“Anitem et Nafshechem,” “to impoverish our souls,” by abstaining from eating and drinking, let us be reminded of the bounty that we have in our world.  We should not take our good fortune lightly.  In Judaism, food is spiritual nourishment as well as physical nourishment.  At the beginning of each meal we recite, “Baruch Atah Adonai Eloheinu Melech Ha’Olam, Ha’Motzi Lechem Min Ha’aretz.”  “Blessed are you God, King of the Universe, who has allowed us to bring forth bread from out the earth.”  By this, we are saying that food is only made in partnership with God.

Nothing at Temple Sinai symbolizes this partnership more than our Tzedukah Garden.  Conceived of by one of my predecessors, Barry Schwartz, and then worked on for over ten years by our synagogue members, most notably Marty Bates, zichrono l’vrachah, may his memory be a blessing, our Tzedukah Garden demonstrates our commitment to a dictate that was given to us at the beginning of Genesis, “L’Avodah V’lishmorah,” “to till it and to tend to” the earth.  With all of the produce from the garden, goes to local food banks and other charitable operations.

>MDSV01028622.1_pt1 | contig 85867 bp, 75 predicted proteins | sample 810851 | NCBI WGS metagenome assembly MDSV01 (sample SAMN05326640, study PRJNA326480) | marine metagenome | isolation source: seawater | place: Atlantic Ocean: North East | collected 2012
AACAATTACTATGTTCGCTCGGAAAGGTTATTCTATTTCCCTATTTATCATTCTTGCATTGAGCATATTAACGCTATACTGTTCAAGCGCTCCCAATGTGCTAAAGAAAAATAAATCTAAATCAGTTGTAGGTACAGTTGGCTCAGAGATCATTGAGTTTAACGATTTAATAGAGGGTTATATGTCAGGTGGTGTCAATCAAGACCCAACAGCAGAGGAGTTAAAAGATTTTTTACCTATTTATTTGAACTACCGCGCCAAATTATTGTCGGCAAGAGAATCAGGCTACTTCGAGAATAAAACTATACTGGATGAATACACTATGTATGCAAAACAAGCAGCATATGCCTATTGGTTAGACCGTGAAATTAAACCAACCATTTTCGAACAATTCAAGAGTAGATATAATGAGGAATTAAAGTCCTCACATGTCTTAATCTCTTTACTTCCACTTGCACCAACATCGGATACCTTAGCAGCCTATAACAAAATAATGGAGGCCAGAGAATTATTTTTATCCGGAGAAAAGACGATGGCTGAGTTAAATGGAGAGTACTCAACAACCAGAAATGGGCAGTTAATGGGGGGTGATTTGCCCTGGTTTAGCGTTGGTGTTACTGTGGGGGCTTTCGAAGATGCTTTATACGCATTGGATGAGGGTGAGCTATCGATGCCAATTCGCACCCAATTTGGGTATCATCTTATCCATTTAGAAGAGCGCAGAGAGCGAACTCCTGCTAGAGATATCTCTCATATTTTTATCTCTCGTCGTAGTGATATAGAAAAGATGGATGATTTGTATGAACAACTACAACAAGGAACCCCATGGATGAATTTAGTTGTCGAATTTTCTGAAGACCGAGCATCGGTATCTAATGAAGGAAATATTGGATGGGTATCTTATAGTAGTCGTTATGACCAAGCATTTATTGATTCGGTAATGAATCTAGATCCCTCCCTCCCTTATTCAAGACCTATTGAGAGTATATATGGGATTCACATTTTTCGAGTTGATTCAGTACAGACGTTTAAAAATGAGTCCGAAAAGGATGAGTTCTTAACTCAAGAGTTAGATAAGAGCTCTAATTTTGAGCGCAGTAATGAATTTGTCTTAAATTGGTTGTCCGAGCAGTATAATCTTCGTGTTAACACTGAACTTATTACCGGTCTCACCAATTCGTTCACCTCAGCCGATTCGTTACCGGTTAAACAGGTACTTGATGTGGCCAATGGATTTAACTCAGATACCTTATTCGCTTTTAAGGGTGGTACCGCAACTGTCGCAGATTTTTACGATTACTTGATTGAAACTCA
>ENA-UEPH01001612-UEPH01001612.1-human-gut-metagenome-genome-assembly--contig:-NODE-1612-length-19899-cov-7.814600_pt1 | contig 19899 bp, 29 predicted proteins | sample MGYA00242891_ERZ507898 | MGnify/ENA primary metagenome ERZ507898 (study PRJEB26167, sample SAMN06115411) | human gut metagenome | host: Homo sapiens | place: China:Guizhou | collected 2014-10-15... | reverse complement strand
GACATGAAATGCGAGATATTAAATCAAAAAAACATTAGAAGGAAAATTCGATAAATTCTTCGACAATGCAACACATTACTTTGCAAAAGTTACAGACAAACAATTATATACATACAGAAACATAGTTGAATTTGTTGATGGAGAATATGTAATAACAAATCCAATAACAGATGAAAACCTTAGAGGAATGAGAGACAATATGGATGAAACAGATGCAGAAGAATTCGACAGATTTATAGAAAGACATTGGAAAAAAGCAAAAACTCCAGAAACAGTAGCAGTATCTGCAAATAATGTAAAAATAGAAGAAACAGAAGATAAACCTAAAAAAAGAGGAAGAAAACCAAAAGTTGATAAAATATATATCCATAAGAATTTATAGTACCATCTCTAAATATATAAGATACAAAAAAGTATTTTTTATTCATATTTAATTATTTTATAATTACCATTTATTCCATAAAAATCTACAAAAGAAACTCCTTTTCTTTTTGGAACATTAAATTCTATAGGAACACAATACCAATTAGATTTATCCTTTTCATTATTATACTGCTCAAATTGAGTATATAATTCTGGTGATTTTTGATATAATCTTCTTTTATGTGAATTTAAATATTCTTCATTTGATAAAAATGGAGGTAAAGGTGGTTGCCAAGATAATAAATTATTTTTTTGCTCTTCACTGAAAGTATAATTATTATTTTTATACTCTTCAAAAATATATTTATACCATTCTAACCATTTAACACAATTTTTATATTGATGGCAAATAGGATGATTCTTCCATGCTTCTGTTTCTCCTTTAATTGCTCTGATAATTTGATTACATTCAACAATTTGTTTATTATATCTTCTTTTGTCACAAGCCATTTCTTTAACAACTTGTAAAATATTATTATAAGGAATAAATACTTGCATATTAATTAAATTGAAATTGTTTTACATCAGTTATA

This past summer I had a chance to work in the garden.  Now, I can assure you that I was not born with a green thumb.  My childhood was spent in the city of Philadelphia with very little land to call my own.  Coming to work with Marty, was extremely intimidating to me.  He stood tall, with his farmer’s physique and strong, weathered hands.  And, he seemed to know everything about the garden.  We rototilled the ground, I word I had not even heard of before this year, and smoothed it out for the planting.  I watched as he lay the strings to define the area of each vegetable that we would be growing.  Then, we planted.  Suddenly, within a few weeks, the barren earth was transformed into a bed of luscious growth.

On one of my days with Marty, I went close to his good ear, and asked him whether he had grown-up gardening.  “No,” he said with the wide smile he always carried with him.  “It’s just something I picked up along the way.”